HDFC Bank Ltd recently announced its financial results for the September quarter, marking its first earnings report since the completion of its $40-billion merger with parent company, Housing Development Finance Corp. Ltd, on July 1. This milestone has made it challenging to draw direct comparisons with year-ago figures, but the bank’s performance surpassed analysts’ expectations.
Impressive Profit Surge
The bank reported a remarkable 51% jump in net profit for the quarter ending on September 30, with earnings rising to ₹15,976 crore compared to ₹10,605 crore during the same period the previous year. This performance exceeded the anticipated ₹14,120 crore, according to a Bloomberg survey.
Challenges in Net Interest Margin
While the bank’s net profit exhibited substantial growth, its net interest margin (NIM) contracted from 4.1% in the previous quarter to 3.6% by the end of September. During a conference call with investors in September, the bank’s management had foreseen this narrowing of NIM due to a buildup of liquidity required for the merger. Srinivasan Vaidyanathan, the bank’s Chief Financial Officer, attributed a 25-30 basis point reduction in margin to this liquidity buildup, but remained optimistic that over time, as deposits replace borrowings, the margin would begin to improve.
Robust Core Income and Advances
The bank’s core income surged by 30% to ₹27,385 crore during the September quarter, in comparison to ₹21,021 crore in the previous year. Advances experienced substantial growth, reaching ₹23.54 trillion by the end of the quarter, a 58% increase primarily attributed to the merger. Deposits also expanded, reaching ₹21.72 trillion by the end of September. Vaidyanathan expressed confidence that the bank would continue focusing on adding ₹1 trillion in deposits each quarter. Notably, the current and savings account (Casa) ratio dropped to 37.6% of total deposits compared to 42.5% in the previous quarter.
Strong Performance in Other Income
The bank reported significant growth in other income, which includes fees and commissions. It reached ₹10,708 crore at the end of September, in contrast to ₹7,596 crore during the corresponding period in the previous year.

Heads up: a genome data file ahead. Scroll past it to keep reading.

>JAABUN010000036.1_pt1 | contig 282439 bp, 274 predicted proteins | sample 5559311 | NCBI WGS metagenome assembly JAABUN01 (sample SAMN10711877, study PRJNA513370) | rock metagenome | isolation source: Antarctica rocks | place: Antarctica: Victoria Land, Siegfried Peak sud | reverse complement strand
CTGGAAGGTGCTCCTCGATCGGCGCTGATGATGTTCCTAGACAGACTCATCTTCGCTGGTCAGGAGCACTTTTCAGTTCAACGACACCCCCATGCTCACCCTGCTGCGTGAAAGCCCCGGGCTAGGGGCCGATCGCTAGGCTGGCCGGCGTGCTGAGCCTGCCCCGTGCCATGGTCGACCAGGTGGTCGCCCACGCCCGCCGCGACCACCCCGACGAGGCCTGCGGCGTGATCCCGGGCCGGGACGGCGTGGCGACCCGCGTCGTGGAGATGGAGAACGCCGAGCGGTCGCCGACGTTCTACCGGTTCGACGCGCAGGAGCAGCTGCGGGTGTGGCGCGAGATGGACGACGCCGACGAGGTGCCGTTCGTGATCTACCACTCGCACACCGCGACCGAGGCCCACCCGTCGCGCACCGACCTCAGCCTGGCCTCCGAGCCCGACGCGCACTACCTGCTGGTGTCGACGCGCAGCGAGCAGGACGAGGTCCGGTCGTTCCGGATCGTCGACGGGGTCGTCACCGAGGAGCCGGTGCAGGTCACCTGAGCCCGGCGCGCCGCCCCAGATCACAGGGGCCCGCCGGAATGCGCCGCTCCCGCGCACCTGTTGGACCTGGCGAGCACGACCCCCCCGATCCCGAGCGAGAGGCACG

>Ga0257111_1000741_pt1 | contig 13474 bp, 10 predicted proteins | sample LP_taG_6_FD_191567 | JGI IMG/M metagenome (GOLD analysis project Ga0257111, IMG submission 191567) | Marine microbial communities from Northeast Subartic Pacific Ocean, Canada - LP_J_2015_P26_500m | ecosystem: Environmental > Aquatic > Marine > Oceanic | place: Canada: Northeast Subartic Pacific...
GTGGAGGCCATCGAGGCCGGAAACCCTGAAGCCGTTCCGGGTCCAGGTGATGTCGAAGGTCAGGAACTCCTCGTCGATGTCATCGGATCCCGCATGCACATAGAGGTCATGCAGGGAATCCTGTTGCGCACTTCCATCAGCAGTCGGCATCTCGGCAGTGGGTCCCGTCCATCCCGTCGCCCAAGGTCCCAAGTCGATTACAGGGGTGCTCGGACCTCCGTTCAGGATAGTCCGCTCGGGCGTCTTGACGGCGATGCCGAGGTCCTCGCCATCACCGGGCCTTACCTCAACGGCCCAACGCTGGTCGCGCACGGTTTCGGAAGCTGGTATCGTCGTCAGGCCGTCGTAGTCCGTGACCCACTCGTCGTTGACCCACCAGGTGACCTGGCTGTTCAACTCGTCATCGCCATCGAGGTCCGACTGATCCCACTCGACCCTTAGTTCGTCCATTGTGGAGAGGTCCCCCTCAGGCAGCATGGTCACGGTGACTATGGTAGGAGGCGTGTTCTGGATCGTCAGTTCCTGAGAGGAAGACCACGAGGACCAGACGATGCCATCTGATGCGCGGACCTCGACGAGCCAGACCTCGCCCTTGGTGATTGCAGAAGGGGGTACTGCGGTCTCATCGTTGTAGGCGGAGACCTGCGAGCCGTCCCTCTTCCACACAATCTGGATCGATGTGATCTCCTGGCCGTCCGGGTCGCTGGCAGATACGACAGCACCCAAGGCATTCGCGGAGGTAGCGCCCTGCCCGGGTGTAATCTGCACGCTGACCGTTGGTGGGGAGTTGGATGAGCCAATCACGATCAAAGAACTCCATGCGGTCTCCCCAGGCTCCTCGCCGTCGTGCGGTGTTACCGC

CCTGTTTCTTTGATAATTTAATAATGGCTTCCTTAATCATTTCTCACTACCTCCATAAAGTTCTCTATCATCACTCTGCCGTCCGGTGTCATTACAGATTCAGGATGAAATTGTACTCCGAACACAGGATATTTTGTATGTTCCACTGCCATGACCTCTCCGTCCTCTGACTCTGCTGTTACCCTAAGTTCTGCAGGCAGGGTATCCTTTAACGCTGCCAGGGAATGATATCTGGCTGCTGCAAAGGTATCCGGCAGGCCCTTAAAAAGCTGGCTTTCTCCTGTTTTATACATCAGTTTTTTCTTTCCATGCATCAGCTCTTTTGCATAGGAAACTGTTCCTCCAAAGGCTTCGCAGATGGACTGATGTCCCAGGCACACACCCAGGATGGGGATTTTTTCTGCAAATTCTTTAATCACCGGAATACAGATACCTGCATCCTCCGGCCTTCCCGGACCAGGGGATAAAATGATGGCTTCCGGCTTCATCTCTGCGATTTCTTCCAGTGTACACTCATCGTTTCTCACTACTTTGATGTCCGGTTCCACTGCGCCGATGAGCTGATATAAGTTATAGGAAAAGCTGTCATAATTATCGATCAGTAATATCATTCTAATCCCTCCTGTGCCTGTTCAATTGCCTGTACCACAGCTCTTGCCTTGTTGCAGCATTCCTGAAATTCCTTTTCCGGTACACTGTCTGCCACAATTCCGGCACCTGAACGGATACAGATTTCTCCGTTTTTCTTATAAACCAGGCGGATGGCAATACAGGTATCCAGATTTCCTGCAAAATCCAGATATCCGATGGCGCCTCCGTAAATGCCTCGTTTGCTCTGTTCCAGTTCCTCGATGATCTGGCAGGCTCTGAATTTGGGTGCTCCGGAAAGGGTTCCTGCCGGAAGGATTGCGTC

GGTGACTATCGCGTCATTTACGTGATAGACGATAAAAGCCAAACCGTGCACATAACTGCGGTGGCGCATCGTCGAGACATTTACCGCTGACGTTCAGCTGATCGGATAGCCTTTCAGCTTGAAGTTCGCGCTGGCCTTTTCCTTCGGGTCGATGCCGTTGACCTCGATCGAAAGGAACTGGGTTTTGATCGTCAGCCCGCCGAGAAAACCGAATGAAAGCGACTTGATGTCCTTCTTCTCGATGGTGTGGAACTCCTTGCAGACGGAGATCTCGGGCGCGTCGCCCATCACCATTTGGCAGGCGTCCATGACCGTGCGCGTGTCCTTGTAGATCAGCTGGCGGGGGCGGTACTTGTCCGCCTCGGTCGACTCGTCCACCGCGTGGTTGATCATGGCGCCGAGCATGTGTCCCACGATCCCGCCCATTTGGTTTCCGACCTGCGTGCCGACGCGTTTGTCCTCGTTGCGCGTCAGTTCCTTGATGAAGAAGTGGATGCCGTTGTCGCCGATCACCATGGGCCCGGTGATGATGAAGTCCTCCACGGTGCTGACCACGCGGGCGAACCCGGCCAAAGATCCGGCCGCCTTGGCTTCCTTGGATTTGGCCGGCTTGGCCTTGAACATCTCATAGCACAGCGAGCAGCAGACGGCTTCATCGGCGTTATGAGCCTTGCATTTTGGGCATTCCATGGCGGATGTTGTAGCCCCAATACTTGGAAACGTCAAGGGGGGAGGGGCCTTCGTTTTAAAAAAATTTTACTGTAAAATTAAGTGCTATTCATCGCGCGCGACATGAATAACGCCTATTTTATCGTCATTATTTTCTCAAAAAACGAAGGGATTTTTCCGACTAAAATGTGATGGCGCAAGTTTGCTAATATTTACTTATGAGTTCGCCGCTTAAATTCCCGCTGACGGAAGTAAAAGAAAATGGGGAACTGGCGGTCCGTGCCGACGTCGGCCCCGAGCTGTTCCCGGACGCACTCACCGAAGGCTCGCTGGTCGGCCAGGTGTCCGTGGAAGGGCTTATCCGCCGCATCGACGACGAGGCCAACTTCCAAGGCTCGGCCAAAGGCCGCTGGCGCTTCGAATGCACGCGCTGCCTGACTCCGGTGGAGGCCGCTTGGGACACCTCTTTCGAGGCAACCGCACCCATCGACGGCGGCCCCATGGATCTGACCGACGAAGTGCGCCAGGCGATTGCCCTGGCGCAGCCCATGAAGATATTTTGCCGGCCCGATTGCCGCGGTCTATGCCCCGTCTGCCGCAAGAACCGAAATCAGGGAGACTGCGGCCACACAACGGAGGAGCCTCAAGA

Non-Performing Assets (NPAs) and Provisions
The bank’s gross non-performing assets increased to ₹31.57 trillion by the end of September, compared to ₹18.3 trillion during the same period the previous year. As a percentage of total assets, gross NPAs stood at 1.34% at the end of September, up from 1.17% at the end of June. Net NPAs as a percentage of total assets also increased to 0.35% as of September 30, compared to 0.3% in the June quarter.
The management attributed the increase in NPAs to the restructuring of ₹5,000 crore of its wholesale loan book from HDFC Ltd in the second quarter. According to Vaidyanathan, approximately 22 basis points of the 1.34% gross NPA is derived from the former HDFC non-individual book, which is currently performing. However, it is classified as an NPA due to RBI’s guidelines.
Provisions in Perspective
The bank’s provisions totaled ₹2,903 crore by the end of the September quarter, a decrease from ₹3,240 crore during the same period the previous year.
Following the earnings report, HDFC Bank’s shares experienced a modest decline of 0.4% to ₹1,529.5 on the market.
HDFC Bank’s impressive financial performance for the September quarter, marked by a substantial profit surge, robust core income, and challenges in net interest margin, underscores its resilience and adaptability amidst a significant merger. The increase in NPAs due to loan book restructuring and reduced provisions compared to the previous year provide insights into the bank’s financial health and future prospects.